Ultimate Destination

I want to talk about ultimate destination today. I used to really want to get done with this life, to figure life out, to reach an ultimate final destination, and to me that was played out as a desire to be enlightened in this lifetime. And I was a very dedicated Mahayana Buddhist practitioner.

I tried to do everything I learned to be the right thing to do, the right way to be and the more I wanted it, the more I tried, the worst I became; I was less happy than I was before, I found myself talked down to myself, my self-judgement grew stronger. And I found myself falling into a pithole that I didn’t know how to get out.

I am sure you want to know how I got out from that pithole. Basically I have to go against what I believed to be true. I have to put myself before all the beliefs I held so dear. I questioned them one by one. I realized that any good belief is not worth me holding so dear if it was really true. I don’t have to be afraid of losing it, I question them and I am free from it.

So, do I still believe all these good beliefs and teaching? Of course I do. They are equal as all other beliefs I have, not higher or lower. I realized for myself that when I hold them as ultimate or best belief, the “I” would want me to live it, and unconsciously, I would measure myself or people around me to that standard and that is the big cause of stress in my life.

And the funny thing about an ultimate destination is it is imagined. To know it in the mind and in the heart is totally two different experience. One is buying in to another person’s experience and the other is through your very own direct experience. And once you know it for yourself that there is no where to go except in this moment, many dreams start to shatter away. It is a raw naked experience. Not fun to be in but a really sweet place to be. Because it is a place where you are moving closer to your heart, your dearest self.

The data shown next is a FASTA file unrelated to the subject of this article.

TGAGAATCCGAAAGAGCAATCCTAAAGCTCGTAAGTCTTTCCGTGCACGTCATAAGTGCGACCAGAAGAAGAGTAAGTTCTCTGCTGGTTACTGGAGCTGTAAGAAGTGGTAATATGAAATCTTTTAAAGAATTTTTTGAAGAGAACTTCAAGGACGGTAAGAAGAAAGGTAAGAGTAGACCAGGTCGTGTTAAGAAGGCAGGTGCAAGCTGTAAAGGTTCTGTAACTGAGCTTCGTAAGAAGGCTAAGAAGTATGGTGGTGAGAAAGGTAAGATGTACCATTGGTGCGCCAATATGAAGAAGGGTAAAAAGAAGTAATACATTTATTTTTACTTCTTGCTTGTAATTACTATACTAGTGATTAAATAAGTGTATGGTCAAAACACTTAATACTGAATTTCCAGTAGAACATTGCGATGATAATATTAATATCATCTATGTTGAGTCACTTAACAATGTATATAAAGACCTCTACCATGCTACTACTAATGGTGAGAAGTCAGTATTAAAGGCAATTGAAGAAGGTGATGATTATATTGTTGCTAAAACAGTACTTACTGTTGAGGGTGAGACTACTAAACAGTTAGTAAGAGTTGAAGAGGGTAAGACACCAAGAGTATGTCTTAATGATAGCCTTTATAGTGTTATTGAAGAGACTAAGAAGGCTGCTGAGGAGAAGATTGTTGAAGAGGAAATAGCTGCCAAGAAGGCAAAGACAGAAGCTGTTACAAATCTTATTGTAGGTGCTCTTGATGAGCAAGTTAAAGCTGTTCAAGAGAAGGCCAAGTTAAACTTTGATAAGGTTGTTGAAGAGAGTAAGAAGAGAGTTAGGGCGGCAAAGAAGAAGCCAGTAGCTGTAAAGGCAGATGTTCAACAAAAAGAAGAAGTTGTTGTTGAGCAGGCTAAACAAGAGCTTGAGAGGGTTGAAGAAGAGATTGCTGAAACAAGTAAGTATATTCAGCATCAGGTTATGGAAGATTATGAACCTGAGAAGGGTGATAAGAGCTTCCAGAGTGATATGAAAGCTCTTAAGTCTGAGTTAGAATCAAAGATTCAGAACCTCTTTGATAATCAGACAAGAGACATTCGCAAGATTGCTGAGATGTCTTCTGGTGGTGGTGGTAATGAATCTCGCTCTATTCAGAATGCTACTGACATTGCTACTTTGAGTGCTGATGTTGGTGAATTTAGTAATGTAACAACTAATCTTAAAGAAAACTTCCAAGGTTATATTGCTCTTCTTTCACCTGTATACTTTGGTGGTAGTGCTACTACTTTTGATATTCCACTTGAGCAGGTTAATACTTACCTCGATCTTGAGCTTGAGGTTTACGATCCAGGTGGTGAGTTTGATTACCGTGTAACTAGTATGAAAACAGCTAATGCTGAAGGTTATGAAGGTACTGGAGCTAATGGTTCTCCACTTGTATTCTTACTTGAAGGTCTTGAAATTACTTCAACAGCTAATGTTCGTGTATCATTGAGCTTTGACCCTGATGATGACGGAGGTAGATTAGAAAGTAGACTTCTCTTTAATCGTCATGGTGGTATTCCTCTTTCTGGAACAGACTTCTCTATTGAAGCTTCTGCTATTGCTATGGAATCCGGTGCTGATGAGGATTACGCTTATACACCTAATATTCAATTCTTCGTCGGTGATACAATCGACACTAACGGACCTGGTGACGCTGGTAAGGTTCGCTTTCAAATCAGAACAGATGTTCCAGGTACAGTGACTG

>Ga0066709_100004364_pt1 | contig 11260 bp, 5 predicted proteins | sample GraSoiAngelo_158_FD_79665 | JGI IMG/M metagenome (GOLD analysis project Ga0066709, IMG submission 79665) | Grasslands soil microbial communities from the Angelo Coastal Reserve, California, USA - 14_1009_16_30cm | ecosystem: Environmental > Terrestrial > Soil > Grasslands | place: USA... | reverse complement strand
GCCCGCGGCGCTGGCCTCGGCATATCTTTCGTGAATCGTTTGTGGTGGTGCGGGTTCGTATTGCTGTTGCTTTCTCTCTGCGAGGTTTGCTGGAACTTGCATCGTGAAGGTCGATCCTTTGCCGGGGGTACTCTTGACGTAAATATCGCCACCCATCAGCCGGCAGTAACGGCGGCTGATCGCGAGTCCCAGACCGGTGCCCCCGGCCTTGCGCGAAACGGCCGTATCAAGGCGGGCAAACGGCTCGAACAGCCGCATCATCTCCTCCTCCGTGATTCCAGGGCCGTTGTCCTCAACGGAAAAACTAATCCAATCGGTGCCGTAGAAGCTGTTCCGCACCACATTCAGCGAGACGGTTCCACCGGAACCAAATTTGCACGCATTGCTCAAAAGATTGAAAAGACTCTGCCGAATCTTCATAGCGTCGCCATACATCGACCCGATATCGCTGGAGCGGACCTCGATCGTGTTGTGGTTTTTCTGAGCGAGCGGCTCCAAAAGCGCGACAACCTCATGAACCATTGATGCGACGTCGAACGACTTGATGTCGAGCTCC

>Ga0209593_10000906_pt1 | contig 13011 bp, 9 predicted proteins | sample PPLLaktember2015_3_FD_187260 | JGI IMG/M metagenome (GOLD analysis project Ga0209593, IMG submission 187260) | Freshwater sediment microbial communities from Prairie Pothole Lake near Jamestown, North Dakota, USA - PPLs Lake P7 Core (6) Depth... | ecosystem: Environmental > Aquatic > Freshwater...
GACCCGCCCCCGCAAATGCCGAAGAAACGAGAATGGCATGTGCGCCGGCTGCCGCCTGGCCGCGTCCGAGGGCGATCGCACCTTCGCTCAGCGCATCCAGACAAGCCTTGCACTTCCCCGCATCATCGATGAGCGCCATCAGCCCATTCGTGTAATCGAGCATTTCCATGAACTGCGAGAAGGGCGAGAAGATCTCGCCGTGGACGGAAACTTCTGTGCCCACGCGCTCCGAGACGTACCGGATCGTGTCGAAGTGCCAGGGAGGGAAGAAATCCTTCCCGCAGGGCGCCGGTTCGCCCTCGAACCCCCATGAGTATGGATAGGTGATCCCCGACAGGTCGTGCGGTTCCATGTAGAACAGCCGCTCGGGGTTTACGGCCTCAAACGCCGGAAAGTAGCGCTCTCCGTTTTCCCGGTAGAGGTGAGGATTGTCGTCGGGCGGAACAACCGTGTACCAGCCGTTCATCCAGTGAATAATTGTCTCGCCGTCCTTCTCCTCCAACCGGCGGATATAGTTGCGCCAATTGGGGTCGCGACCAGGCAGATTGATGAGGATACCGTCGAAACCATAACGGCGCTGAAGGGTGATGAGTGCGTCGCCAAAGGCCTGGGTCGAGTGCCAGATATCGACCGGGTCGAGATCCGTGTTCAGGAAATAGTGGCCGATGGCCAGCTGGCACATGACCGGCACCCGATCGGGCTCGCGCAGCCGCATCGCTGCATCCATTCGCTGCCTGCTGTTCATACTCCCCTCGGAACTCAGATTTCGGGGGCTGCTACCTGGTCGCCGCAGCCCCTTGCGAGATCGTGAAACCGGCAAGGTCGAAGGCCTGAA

Finally got a dear friend to fix the wordpress error for me and I could write again.

I want to talk about our divinity as human. Many years ago, I was told by someone that the word “Namaste” means the divine in me salutes to the divine in you. When I heard that explanation, it was like a nectar to my soul. I thought to myself, what a beautiful expression that was.

And it always stuck me how that would look like living out in this physical world. In order to salute your divinity, I would have to acknowledge my own divinity. And I come to see that in this world that we live in, the systems we have running shun that off from us. If we look at religion, say, the Christianity, in order to be one, you have to accept the basic belief that you are a sinner. “Forgive me Father for I have sinned”. How can a sinner ever acknowledge its’ divinity? Especially when I have to constantly be conscious of my wrong doings in order to repent?

I am not saying that repent or confession doesn’t work, but if I think there is really something outside that is watching me and judging me other than my own conscience at work, I would be living in a lot of fear.

And it would take another level of responsibility to move beyond an almighty entity to living out my life relying on my own conscience. One would have to be conscious of all levels of hideouts that the ego does. And really come to terms with all levels of self-responsibility. One would have to be very vigilant and yet gentle as gentleness is the door to our hearts.